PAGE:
Independent filmmaker Rob Nilsson's Signal 7 is dedicated to John Cassavetes, who pioneered the extensive use of improvisation in his movies. This gritty drama centers around a day in the life of two middle-aged San Francisco cab drivers. Marty (Dan Leegant) is a cynical and sarcastic fellow who likes to be center stage at the DeSoto cab garage gatherings with other drivers. His buddy Speed (Bill Ackridge) is undergoing a mid-life crisis which has affected his marriage.

One of the strengths of Signal 7 is the way in which the film presents men relating to other men. Although they tell stories and jokes and discuss the need for a union, these individuals find it difficult to share their true feelings. A driver is shot, and the mourning process turns into a brawl. Another cabbie's dreams of seeing up a business selling starch pills is put down by the others in the group.

In the last two sequences in the film, Marty and Speed open up, but not to each other. Hearing about the pain a black driver is undergoing at home over the breakup of his family, Marty retells the true story of a "sex bang" encounter with a husband and wife. He then reveals the depth of his loneliness and the guilt he feels over leaving his wife and child in Korea.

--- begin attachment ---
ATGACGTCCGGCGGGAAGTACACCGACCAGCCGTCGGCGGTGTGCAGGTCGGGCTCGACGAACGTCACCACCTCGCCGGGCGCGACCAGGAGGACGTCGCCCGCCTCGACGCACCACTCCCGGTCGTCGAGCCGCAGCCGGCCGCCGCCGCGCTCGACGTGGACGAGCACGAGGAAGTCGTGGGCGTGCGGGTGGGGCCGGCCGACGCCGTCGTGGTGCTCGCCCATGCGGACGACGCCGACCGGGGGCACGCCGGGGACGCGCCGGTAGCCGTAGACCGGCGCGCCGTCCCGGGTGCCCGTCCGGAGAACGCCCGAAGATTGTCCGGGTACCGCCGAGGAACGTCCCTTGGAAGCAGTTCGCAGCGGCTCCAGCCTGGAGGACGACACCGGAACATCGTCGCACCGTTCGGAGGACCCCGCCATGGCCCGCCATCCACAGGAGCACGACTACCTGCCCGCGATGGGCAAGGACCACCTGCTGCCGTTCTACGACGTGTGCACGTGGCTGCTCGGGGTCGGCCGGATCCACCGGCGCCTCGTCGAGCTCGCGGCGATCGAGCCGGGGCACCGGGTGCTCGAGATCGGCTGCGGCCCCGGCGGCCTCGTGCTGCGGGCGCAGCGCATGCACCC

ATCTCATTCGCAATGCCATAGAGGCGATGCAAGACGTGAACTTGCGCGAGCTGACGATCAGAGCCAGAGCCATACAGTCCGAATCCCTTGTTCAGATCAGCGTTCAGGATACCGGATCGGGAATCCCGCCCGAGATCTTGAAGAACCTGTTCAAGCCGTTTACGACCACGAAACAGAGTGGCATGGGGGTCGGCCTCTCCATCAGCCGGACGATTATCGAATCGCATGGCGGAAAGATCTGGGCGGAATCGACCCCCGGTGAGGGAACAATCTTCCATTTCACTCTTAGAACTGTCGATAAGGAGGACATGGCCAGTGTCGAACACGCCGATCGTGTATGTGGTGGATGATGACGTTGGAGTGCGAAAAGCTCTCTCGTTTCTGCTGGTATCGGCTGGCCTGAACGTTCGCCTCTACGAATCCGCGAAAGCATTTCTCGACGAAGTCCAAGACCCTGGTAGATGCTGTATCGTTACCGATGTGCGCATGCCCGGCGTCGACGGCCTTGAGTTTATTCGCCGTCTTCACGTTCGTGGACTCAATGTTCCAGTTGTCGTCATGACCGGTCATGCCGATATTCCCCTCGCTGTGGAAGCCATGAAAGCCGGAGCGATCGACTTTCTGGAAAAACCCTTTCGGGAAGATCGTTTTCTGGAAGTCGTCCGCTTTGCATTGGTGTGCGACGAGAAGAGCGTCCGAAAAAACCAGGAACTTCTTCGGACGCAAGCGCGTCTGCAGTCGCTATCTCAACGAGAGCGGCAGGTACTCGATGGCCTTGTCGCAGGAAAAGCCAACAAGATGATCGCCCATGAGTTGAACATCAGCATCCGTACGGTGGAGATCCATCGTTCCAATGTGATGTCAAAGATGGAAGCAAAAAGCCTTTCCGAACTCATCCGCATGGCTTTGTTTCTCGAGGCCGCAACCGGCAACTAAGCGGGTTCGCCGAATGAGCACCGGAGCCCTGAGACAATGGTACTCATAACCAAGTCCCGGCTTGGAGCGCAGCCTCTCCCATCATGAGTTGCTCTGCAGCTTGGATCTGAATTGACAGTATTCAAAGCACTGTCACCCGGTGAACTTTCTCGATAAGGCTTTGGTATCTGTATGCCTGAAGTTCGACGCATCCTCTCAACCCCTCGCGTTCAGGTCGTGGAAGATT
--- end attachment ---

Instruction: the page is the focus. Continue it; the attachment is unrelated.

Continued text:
Speed, after auditioning for a theatrical production of Clifford Odet's 1930s play Waiting for Lefty, goes home and does an exercise suggested by the director in which he imagines himself to be an egg. The exercise results in an epiphany — Speed sees himself as a phony. Laughing, crying, he reveals his inward pain abut the failure of his life to his wife. Signal 7 speaks volumes about the anger, loneliness, and anguish of men alone and in groups.